Logic Models as a Practical Tool in Evaluation and Planning
The logic model, as a map of what a program is and intends to do, is a useful tool in both evaluation and planning and, as importantly, for integrating evaluation plans and strategic plans. In this session, we will recapture the utility of program logic modeling as a simple discipline, using cases in public health and human services to explore the steps for constructing, refining and validating models. We will then examine how to use these models both prospectively for planning and implementation as well as retrospectively for performance measurement and evaluation. We will illustrate the value of simple and more elaborate logic models using small group case studies. While the cases will be about public health and health programs, the teaching points are generalizable to most programs.
You will learn:
To construct simple logic models
To use program theory principles to improve a logic model
To employ a model to identify and address planning and implementation issues
Audience: This course is interned for advanced beginners.
Tom Chapel is the first Chief Evaluation Officer at the Centers for Disease Control and Prevention. He serves as a central resource on strategic planning and program evaluation for CDC programs and their partners. Before joining CDC in 2001, Tom was Vice-President of the Atlanta office of Macro International (now ICF International) where he directed and managed projects in program evaluation, strategic planning, and evaluation design for public and nonprofit organizations. He is a frequent presenter at national meetings, a frequent contributor to edited volumes and monographs on evaluation, and has facilitated or served on numerous expert panels on public health and evaluation topics. In 2013, he was the winner of AEA’s Myrdal Award for Government Evaluation.
The goal of this workshop is to develop an understanding of the use, application, and interpretation of multilevel modeling in the context of educational, social, and behavioral research. The workshop is intended to acquaint students with several related techniques used in analyzing quantitative data with nested data structures. The workshop will employ the IBM SPSS statistical package. Emphasis in the workshop is on the mastery of concepts and principles, development of skills in the use and interpretation of software output, and development of critical analysis skills in interpreting research results using the techniques we cover.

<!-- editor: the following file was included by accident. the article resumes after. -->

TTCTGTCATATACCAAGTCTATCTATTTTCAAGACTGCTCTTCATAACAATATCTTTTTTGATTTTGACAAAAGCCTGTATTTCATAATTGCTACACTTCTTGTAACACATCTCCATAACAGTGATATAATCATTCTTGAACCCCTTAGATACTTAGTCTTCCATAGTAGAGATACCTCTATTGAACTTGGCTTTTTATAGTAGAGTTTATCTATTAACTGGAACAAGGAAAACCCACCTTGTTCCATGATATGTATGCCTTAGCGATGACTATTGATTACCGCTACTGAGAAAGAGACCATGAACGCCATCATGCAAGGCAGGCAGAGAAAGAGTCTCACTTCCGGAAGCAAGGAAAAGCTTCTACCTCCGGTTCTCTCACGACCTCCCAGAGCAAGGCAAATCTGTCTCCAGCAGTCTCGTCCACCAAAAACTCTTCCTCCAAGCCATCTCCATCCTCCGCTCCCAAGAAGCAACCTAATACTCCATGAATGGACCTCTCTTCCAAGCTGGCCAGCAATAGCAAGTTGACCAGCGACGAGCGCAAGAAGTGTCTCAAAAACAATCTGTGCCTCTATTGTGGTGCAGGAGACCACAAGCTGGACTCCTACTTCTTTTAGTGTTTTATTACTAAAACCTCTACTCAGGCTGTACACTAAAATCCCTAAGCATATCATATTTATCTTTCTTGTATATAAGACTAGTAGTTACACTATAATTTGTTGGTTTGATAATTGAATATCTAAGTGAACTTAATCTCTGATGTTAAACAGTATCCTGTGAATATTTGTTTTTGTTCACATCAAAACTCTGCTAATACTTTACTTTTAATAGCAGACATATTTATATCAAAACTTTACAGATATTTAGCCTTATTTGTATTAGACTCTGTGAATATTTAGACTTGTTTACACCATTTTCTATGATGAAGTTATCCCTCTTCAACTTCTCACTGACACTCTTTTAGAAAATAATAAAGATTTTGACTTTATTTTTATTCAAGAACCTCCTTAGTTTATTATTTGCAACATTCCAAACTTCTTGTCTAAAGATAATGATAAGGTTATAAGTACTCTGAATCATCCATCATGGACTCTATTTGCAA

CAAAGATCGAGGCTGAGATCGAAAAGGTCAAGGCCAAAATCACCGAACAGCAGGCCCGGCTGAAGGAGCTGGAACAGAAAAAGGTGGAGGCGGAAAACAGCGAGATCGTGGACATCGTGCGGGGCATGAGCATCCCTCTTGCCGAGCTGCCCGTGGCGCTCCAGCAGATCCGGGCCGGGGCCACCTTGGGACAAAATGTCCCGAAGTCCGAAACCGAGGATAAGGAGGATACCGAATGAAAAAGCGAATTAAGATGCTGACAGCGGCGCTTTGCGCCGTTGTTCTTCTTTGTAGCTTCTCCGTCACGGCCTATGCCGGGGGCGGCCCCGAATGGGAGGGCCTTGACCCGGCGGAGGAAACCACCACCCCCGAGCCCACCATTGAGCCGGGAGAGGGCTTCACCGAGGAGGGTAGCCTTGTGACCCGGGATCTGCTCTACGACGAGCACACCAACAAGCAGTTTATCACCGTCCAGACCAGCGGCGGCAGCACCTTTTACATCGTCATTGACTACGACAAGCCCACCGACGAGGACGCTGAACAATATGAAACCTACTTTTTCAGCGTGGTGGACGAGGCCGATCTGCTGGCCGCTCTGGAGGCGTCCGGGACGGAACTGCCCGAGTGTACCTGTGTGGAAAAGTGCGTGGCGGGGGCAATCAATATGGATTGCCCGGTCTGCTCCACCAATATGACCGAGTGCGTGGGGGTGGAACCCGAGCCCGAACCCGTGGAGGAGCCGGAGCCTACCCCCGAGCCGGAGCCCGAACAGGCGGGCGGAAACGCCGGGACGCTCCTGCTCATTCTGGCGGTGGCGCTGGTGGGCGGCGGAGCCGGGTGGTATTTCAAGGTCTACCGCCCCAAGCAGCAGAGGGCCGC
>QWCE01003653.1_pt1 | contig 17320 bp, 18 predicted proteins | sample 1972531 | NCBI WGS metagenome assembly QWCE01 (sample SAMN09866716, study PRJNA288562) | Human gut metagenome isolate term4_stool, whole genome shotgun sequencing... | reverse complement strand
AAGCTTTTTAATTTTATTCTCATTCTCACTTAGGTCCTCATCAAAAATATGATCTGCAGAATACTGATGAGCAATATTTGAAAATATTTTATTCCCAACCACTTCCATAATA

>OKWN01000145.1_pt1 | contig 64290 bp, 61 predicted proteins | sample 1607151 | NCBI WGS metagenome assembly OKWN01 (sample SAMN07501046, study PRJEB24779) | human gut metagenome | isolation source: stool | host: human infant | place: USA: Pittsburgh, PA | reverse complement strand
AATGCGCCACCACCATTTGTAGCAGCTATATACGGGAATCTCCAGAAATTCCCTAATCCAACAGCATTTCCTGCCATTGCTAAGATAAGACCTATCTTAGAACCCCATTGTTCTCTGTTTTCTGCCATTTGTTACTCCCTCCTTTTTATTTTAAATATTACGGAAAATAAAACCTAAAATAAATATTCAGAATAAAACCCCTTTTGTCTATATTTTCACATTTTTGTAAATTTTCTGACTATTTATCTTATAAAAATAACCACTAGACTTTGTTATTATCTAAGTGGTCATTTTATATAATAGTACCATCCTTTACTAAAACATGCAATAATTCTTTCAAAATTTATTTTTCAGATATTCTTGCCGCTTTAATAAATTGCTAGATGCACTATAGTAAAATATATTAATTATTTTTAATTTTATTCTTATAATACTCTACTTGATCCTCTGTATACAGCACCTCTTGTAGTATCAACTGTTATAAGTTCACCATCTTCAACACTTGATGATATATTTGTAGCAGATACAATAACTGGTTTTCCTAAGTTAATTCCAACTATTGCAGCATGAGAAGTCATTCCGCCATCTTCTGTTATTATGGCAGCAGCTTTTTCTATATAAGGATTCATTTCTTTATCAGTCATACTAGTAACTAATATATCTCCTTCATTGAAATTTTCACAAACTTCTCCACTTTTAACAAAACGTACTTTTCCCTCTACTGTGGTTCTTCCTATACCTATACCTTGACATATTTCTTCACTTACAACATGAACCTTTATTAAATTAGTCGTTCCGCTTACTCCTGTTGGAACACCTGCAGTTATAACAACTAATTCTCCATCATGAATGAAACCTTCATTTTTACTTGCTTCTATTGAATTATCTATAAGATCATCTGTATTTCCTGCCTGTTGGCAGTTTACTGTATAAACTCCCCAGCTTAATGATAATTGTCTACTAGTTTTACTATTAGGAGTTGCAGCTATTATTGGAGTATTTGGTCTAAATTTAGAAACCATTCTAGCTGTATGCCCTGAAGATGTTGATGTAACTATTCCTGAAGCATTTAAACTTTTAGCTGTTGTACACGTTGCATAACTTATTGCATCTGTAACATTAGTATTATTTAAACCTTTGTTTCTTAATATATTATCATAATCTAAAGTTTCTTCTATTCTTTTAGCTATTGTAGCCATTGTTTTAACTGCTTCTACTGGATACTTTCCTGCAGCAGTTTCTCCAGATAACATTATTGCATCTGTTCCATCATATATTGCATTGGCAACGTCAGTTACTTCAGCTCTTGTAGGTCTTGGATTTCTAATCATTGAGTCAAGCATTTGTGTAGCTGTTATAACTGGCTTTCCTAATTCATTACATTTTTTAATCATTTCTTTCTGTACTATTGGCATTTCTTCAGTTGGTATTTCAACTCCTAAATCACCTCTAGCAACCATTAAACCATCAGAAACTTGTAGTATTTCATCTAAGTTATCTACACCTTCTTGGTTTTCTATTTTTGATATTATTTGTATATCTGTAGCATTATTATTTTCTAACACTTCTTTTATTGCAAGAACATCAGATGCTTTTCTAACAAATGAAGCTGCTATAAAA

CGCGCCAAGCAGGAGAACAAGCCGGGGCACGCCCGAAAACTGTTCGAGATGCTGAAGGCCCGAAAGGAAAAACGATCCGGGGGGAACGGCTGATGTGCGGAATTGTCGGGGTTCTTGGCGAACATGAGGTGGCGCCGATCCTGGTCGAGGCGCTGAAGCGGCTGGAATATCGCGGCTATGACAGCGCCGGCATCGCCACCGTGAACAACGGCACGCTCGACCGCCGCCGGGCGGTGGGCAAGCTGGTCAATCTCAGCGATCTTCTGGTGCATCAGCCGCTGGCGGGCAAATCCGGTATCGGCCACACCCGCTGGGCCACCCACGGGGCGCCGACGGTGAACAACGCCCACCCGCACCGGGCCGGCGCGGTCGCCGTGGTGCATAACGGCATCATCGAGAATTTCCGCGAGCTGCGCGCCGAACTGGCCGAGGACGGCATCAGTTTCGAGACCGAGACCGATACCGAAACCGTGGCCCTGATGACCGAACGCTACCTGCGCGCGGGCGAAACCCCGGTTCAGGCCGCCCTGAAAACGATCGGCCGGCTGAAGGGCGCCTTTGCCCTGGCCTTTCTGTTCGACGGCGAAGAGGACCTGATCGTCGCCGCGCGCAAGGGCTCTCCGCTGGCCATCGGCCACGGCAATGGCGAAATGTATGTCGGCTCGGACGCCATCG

Our species has been doing evaluation for somewhere between 1 million and 3million years. Every child in kindergarten and before does evaluation. Many of our clients don't want to hear about theories of evaluation, or schools, or models for it. In this workshop we are going to walk through the steps from amateur evaluation, which everybody does, to an evaluation discipline which raises it to the level of a science. We'll us the loopholes in Consumer Reports and the way you chose a job or a place to live as amateur approaches that we can upgrade.
Introduction to Educational Evaluation
Tiffany Berry & Rebecca Eddy
This workshop is designed to provide participants an overview of the key concepts, issues, and current trends in contemporary educational program evaluation. Educational evaluation is a broad and diverse field, covering multiple topics such as curriculum evaluation, K-12 teaching/learning, institutional research and assessment in higher education, teacher education, Science, Technology, Engineering, and Mathematics (STEM), out of school time (OST), and early childhood education. To operate within these varied fields, it is important for educational evaluators to possess an in-depth understanding of the educational environment as well as implement appropriate evaluation methods, procedures, and practices within these fields. Using lecture, interactive activities, and discussion, we will provide an overview of key issues that are important for contemporary educational evaluators to know, such as (1) differentiating between assessment, evaluation and other related practices; (2) understanding common core standards and associated assessment systems; (3) emerging research on predictors of student achievement; and (4) development of logic models and identification of program activities, processes and outcomes. Case studies of recent educational evaluations with a focus on K-12 will be used to introduce and discuss these issues.